Xeriscaping In many parts of the world, xeriscaping continues to gain popularity as people discover…
Xeriscaping is the term used for using plants that require only natural rainfall. It is also termed “waterless” gardens. In many parts of the world where water is scarce, this is an invaluable way to conserve moisture while providing beauty through flowers, shrubs and bushes.
Xeriscaping does not have to mean rocks, cacti and tumbleweeds. There is actually a wide variety of plants that are hearty enough to withstand drier conditions. The best way to know what would thrive in your part of the country would be to go out into nature and see what is thriving naturally. Take lavender for example. It is a flower that is found throughout the world and can make do with minimal tending. It is a cornerstone of many cultivated gardens just for its fragrance and beautiful purple blooms. Herbs, such as sage, are also great for waterless gardens. They thrive in direct sunlight and give off a wonderful fragrance.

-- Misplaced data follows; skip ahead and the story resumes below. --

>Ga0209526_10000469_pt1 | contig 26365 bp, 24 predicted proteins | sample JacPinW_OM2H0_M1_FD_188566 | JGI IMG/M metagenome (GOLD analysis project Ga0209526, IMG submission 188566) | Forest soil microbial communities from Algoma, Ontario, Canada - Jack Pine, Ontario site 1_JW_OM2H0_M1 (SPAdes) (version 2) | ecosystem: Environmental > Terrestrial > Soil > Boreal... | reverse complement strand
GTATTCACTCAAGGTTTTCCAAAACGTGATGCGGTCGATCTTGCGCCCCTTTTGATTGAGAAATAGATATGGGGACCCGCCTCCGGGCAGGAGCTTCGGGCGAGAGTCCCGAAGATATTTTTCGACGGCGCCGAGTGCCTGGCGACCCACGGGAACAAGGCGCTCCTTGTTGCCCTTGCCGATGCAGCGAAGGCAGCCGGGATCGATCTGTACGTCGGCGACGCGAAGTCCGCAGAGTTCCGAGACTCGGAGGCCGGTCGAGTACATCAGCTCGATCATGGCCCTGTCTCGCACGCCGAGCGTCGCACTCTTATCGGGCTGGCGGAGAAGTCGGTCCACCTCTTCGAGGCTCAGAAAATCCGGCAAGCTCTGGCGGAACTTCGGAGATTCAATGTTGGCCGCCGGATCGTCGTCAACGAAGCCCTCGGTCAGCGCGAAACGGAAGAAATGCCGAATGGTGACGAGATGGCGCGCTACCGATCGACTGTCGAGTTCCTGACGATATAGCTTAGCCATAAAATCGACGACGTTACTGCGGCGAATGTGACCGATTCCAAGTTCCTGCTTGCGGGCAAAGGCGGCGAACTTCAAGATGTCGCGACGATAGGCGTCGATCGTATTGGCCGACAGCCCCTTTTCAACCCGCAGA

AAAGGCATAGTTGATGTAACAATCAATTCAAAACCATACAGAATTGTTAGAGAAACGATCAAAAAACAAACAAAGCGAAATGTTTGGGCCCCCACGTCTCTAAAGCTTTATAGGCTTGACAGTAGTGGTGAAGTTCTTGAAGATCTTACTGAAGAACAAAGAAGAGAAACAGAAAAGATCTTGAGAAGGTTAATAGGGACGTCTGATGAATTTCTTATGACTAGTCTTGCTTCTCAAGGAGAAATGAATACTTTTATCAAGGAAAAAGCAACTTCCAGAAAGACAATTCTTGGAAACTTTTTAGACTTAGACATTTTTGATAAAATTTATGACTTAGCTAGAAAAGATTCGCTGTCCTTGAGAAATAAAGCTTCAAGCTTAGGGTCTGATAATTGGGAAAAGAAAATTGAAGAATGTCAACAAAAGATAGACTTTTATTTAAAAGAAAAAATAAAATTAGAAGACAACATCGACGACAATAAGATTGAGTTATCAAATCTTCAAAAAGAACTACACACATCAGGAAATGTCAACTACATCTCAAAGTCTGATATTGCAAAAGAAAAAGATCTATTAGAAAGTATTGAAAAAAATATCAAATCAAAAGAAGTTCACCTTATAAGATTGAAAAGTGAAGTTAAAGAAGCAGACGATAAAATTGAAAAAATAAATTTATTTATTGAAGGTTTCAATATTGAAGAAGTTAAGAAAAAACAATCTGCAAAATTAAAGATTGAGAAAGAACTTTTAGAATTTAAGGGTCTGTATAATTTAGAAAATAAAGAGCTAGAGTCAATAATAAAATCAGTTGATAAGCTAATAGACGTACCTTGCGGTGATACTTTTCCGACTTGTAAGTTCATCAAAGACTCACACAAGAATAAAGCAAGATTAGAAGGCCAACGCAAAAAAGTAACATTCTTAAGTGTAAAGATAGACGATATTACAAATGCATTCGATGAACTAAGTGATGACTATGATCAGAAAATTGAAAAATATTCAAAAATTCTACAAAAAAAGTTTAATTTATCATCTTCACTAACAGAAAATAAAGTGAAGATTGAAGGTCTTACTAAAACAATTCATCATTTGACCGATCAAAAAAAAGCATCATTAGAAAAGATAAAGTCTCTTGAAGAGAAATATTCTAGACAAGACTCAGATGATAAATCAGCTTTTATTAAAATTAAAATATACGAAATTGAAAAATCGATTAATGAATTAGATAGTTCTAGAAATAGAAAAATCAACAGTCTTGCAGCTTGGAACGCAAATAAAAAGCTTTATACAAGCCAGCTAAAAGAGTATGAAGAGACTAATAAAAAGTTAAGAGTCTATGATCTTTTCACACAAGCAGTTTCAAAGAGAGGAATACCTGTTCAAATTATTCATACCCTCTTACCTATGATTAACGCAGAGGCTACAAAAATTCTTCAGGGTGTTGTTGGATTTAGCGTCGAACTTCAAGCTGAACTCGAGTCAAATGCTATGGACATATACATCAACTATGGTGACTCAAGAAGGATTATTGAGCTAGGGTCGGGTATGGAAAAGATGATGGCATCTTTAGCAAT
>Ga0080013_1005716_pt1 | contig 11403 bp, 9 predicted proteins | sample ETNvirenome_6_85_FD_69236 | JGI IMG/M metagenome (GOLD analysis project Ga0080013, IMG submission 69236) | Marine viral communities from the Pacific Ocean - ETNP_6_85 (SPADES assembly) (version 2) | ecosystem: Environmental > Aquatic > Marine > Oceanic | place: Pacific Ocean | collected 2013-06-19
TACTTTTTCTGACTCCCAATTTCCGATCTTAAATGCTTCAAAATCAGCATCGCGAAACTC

There are several varieties of sage that do wonderfully in Xeriscape gardens. Russian Sage, May Night Sage or Curlicue Sage all makes excellent additions to the natural garden. Some obvious choices are plants in the cacti family such as Texas Red Yucca. The Yucca is pretty much like any other cactus except when it blooms. The flowers are on top and are a riot of flaming colours and blooms that last for several weeks.
The trick to Xeriscaping is early watering in order for the plant to become established. After a year, they can survive on water from rainfall and condensation. It is well worth the time and effort to establish these dry plants as the low maintenance in later years will be a boon.
Xeriscaping is the best answer for regions heavily affected by drought in the summer. It gives the landscape a wonderful appeal as well as helps with soil erosion due to flooding or wind. A waterless garden does not have to be sand, rock and prickly shrubbery. It can have all the gentleness of an English garden mixed with the heartiness of desert landscapes.